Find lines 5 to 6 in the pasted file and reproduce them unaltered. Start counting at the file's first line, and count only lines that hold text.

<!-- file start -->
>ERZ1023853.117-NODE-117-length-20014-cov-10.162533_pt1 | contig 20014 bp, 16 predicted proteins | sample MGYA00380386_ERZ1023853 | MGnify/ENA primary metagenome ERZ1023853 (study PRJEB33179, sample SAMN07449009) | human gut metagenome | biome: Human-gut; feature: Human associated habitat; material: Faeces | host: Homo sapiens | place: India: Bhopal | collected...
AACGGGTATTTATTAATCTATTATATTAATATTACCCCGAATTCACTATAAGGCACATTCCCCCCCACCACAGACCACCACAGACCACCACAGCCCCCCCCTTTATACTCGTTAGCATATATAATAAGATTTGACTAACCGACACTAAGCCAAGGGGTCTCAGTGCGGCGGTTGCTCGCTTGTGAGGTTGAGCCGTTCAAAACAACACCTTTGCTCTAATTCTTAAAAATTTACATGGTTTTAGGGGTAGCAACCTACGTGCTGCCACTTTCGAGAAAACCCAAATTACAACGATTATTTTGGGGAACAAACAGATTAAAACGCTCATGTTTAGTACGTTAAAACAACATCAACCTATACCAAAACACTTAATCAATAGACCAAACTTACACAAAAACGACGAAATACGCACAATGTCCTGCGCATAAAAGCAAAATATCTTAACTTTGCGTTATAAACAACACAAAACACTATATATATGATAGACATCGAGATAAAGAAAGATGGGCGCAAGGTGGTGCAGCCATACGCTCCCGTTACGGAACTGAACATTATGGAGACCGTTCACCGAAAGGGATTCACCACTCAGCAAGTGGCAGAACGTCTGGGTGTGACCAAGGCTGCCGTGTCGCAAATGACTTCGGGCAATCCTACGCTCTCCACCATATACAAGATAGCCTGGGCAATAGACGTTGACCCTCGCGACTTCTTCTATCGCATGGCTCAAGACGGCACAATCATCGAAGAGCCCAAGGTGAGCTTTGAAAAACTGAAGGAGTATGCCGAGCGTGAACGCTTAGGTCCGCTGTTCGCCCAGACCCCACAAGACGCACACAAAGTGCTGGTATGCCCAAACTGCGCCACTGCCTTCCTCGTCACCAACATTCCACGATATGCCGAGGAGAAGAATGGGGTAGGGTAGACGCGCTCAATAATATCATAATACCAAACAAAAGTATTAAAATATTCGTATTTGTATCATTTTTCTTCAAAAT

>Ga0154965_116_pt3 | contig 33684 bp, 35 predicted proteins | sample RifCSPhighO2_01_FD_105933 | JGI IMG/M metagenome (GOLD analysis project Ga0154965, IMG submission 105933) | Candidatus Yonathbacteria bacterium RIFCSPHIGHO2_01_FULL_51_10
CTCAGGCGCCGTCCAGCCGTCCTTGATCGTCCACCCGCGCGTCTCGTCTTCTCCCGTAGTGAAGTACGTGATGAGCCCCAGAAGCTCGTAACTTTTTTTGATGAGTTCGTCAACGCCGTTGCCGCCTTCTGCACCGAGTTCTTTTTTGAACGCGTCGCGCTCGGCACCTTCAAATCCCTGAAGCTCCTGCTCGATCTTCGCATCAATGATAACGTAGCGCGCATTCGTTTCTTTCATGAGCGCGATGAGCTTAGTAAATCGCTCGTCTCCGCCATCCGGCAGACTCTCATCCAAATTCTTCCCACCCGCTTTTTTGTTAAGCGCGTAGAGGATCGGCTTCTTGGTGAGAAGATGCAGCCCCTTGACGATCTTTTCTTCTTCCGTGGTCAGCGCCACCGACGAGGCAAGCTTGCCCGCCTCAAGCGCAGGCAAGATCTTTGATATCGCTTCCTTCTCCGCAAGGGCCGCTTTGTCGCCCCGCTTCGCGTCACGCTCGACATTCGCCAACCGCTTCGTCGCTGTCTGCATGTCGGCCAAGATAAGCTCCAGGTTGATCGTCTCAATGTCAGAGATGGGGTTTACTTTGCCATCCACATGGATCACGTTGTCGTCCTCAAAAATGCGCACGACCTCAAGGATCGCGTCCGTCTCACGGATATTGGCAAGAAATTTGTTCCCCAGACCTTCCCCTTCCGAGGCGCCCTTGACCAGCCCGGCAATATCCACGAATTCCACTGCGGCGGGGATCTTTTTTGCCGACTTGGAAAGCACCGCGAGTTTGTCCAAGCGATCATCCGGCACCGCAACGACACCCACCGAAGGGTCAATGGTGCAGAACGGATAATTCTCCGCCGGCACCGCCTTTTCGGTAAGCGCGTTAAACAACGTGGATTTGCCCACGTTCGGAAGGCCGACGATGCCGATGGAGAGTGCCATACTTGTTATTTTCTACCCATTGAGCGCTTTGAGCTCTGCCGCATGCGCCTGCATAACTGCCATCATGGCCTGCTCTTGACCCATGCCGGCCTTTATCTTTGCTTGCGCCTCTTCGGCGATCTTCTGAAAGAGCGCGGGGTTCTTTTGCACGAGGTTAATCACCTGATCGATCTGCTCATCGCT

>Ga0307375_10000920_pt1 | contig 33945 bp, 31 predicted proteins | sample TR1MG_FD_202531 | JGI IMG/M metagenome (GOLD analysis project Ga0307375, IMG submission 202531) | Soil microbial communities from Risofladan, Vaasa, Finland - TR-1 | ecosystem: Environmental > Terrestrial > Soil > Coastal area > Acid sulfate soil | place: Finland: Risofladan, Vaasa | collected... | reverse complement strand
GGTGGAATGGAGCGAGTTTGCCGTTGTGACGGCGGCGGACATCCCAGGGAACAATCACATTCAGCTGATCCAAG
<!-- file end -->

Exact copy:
>Ga0307375_10000920_pt1 | contig 33945 bp, 31 predicted proteins | sample TR1MG_FD_202531 | JGI IMG/M metagenome (GOLD analysis project Ga0307375, IMG submission 202531) | Soil microbial communities from Risofladan, Vaasa, Finland - TR-1 | ecosystem: Environmental > Terrestrial > Soil > Coastal area > Acid sulfate soil | place: Finland: Risofladan, Vaasa | collected... | reverse complement strand
GGTGGAATGGAGCGAGTTTGCCGTTGTGACGGCGGCGGACATCCCAGGGAACAATCACATTCAGCTGATCCAAG